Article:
# Zulip Chat Archive

## Stream: new members

### Topic: proving the eliminator for equality

#### Patrick Thomas (Apr 10 2021 at 19:09):

Would someone be able to point me to a good text explaining how this is done? I've seen the proof in Coq using pattern matching, but I haven't been able to follow it.

#### Kevin Buzzard (Apr 10 2021 at 21:13):

Do you mean `eq.rec`

? This isn't proved in Lean, this is generated as an axiom when `eq`

is defined as an inductive type.

#### Patrick Thomas (Apr 10 2021 at 21:53):

As an axiom? I thought it was a proof that was automatically generated?

#### Mario Carneiro (Apr 10 2021 at 21:57):

In Coq, pattern matching on inductive types is primitive. In Lean, `T.rec`

is primitive

#### Mario Carneiro (Apr 10 2021 at 21:59):

There are reasons to prefer the latter, because it turns out that equation compilation (transforming a match statement into recursor applications) is *complicated*, and there have been soundness bugs in Coq before due to the termination checker

#### Patrick Thomas (Apr 10 2021 at 22:00):

Oh. So does pattern matching follow from T.rec somehow?

#### Mario Carneiro (Apr 10 2021 at 22:01):

Yes, if you pattern match on `rfl`

that gets translated into an appropriate application of `eq.rec`

#### Mario Carneiro (Apr 10 2021 at 22:03):

```
def foo : ℕ → ℕ
| 0 := 0
| (n+1) := foo n + 2
-- is equivalent to
def foo' : ℕ → ℕ :=
λ n, nat.rec_on n 0 (λ n ih, ih + 2)
```

#### Patrick Thomas (Apr 10 2021 at 22:06):

I see. Would you happen to know of a good explanation for how it works for equality in Coq?

#### Patrick Thomas (Apr 10 2021 at 22:10):

I'm currently working on learning Coq, since I was able to audit a course on it, and it seems very close to Lean, so hoping the knowledge should be transferable.

#### Yury G. Kudryashov (Apr 10 2021 at 22:22):

While some basics are very similar, there are quite a few important differences. Here are some of them (not sure that I'm listing the most important ones):

- lean can have tactic inside expr inside tactic;
- lean and coq treat universes differently (cumulative universes in coq, non-cumulative in lean; more universe polymorphism in the lean stdlib);
- very different libraries and tactics; e.g., lean mathlib is much more classical than mathcomp;

#### Patrick Thomas (Apr 10 2021 at 22:44):

Actually, I'm not certain I follow how the equivalence between foo and foo' works.

#### Patrick Thomas (Apr 10 2021 at 22:45):

nat.rec is the eliminator? What is nat.rec_on?

#### Mario Carneiro (Apr 10 2021 at 22:48):

`nat.rec_on`

is the same as `nat.rec`

but the nat argument comes first instead of last

#### Mario Carneiro (Apr 10 2021 at 22:51):

Here's an implementation of `eq.rec`

using pattern matching:

```
def {u l} eq.rec' {α : Sort u} {a : α} {C : α → Sort l} (h : C a) {b : α} (e : a = b) : C b :=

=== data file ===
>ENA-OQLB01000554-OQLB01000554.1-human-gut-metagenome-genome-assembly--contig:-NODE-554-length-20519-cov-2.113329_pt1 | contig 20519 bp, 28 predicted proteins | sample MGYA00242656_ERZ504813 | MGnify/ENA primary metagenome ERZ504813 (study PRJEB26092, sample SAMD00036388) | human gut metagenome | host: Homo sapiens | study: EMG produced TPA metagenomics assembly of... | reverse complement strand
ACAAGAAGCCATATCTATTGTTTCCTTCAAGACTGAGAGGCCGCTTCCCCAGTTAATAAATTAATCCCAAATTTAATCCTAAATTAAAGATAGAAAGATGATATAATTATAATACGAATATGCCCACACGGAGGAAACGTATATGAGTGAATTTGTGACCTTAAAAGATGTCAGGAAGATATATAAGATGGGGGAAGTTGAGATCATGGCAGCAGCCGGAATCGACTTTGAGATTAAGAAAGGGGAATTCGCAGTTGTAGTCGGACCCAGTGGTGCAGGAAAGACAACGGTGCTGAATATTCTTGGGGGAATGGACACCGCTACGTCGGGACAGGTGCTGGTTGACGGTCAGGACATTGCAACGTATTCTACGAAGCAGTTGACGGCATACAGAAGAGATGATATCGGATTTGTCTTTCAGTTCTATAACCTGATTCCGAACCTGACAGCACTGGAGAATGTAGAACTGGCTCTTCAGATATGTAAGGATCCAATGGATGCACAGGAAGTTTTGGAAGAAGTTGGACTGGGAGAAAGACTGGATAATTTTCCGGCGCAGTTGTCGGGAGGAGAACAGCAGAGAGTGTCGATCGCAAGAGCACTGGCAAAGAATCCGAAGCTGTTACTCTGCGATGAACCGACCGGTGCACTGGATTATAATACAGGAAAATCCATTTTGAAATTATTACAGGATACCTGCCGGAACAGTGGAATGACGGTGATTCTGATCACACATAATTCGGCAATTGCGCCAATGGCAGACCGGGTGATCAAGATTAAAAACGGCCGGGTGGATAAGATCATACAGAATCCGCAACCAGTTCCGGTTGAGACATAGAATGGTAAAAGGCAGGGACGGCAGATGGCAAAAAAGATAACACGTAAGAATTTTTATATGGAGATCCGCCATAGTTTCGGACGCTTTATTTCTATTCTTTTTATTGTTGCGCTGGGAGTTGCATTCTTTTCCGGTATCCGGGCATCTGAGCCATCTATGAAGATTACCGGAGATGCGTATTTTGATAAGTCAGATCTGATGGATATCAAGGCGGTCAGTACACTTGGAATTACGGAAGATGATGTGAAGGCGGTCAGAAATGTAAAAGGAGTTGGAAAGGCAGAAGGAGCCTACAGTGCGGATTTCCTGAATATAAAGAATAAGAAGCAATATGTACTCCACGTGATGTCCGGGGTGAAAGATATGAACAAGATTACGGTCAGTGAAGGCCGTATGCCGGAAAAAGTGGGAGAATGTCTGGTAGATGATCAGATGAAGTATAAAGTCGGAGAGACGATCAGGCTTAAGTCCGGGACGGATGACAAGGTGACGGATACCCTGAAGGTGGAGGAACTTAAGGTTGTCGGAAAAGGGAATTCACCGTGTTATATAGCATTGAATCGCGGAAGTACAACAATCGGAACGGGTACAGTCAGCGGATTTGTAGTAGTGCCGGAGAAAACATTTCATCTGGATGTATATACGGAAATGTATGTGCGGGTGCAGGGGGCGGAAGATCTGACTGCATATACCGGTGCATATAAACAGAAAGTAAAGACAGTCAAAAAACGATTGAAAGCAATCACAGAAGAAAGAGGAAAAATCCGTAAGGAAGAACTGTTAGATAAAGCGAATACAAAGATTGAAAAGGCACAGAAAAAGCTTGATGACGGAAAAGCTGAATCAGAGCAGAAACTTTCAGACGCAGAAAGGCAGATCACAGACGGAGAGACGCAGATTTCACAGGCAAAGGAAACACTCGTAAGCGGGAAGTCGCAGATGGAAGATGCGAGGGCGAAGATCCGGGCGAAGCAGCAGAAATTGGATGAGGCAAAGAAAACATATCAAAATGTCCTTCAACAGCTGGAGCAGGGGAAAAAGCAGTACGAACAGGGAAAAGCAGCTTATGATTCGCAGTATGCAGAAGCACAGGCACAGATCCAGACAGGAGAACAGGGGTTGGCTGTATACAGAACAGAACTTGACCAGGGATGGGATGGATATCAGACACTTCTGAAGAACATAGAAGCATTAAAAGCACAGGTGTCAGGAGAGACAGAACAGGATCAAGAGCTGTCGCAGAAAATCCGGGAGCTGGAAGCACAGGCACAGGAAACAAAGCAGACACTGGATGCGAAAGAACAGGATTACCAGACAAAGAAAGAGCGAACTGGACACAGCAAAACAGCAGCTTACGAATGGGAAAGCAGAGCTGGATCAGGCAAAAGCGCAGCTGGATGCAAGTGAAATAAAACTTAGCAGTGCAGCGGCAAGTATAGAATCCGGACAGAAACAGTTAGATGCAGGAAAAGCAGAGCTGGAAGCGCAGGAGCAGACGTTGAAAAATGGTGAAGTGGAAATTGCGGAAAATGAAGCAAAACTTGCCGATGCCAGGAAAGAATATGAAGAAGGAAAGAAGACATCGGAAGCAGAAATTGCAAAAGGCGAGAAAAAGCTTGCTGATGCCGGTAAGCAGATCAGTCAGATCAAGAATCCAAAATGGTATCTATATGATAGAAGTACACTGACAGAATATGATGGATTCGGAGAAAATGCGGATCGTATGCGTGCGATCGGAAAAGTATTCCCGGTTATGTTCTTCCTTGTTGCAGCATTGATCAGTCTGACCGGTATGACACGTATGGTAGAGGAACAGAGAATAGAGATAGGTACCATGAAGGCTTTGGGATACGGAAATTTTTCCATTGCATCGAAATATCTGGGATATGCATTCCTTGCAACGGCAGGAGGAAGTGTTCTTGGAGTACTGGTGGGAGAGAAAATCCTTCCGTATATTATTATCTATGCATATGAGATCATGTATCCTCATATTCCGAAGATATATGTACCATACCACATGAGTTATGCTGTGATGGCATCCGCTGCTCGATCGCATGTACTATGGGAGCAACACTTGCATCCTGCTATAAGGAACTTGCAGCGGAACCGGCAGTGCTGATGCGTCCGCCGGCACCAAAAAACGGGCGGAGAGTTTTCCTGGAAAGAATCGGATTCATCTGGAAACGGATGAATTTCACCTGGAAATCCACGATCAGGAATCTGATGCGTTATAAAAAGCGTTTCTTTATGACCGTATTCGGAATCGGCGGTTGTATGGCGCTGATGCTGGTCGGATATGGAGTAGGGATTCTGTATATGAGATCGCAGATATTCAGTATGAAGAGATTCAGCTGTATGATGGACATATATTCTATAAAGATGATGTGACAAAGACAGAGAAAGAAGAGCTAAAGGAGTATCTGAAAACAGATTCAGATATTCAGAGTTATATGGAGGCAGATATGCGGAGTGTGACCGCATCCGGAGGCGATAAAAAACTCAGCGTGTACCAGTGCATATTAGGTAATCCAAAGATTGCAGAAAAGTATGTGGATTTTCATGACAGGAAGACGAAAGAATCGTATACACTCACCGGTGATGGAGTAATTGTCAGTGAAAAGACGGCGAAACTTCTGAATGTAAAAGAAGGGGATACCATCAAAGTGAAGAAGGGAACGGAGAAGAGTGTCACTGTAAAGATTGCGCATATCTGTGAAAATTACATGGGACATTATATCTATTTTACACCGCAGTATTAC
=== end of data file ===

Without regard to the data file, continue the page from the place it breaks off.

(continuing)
match b, e with
| .(a), rfl := h
end
```

The proof in Coq would be similar to this, although in lean it's circular because the equation compiler will compile the match into a proof using `eq.rec`

#### Daniel Fabian (Apr 10 2021 at 22:53):

when you write the `def foo ...`

it translates to a call on the `nat.rec`

recursor. In this particular example it is simple. But if you make the pattern any more complicated, it doesn't translate nearly as straight-forwardly anymore. E.g. if you define `fib`

, the translation is a good deal more complicated.

#### Daniel Fabian (Apr 10 2021 at 22:54):

just define it and look at the generated code using `#print fib`

#### Daniel Fabian (Apr 10 2021 at 22:54):

the point is, that `nat.rec`

always eliminates the `nat.zero`

and `nat.succ`

constructors.

#### Daniel Fabian (Apr 10 2021 at 22:55):

whereas pattern matching can do all kinds of things, even structural recursion like in the case of `fib`

.

#### Patrick Thomas (Apr 10 2021 at 23:03):

In `foo'`

, what is the implicit`C`

set to in the call to `nat.rec_on`

?

#### Mario Carneiro (Apr 10 2021 at 23:06):

`(\lam _: nat, nat)`

#### Mario Carneiro (Apr 10 2021 at 23:07):

This is a nondependent function, so the type doesn't depend on the input value. In `eq.rec'`

the motive is dependent, because we are producing a value of `C b`

but we provide `h : C a`

#### Patrick Thomas (Apr 10 2021 at 23:20):

So `foo'`

expands to`λ n, nat.rec 0 (λ n ih, ih + 2) n`

I'm not sure how to expand `nat.rec`

though if it is an axiom without a function. Trying to follow an example of how applying a number to foo' results in the same value as applying it to `foo`

.

#### Daniel Fabian (Apr 10 2021 at 23:27):

you can build an intuition of roughly like this: `C`

is the motive what you are trying to prove. And `nat.rec`

is an induction principle. `nat -> nat`

can be read like "for all x of nat, provide a proof, i.e. a witness, of nat".

And you use the induction principle by saying how to construct the witness for `0`

, by using `0`

. And to provide the witness for `n+1`

, you choose `foo n + 2`

. Where `foo n`

is your `ih`

.

#### Daniel Fabian (Apr 10 2021 at 23:28):

and `nat.rec`

gives you the function that "for all x of nat, build the witness".

#### Daniel Fabian (Apr 10 2021 at 23:28):

According to your two cases.

#### Daniel Fabian (Apr 10 2021 at 23:28):

That's why it is related to pattern matching.

#### Daniel Fabian (Apr 10 2021 at 23:29):

But it's a version of pattern matching, where you are only allowed the constructors of your inductive type.

#### Mario Carneiro (Apr 10 2021 at 23:30):

Perhaps it helps to see the "computational rules" for `nat.rec`

to understand how it works:

```
nat.rec z s 0 = z
nat.rec z s (n+1) = s n (nat.rec z s n)
```

These are definitional equalities. We say that `nat.rec z s n`

is "defined by recursion" with `z`

being the value at 0 and `s`

saying how the value at `n+1`

depends on the value at `n`

.

#### Patrick Thomas (Apr 10 2021 at 23:43):

Yes, I think that helps. Thank you.

Last updated: May 12 2021 at 05:19 UTC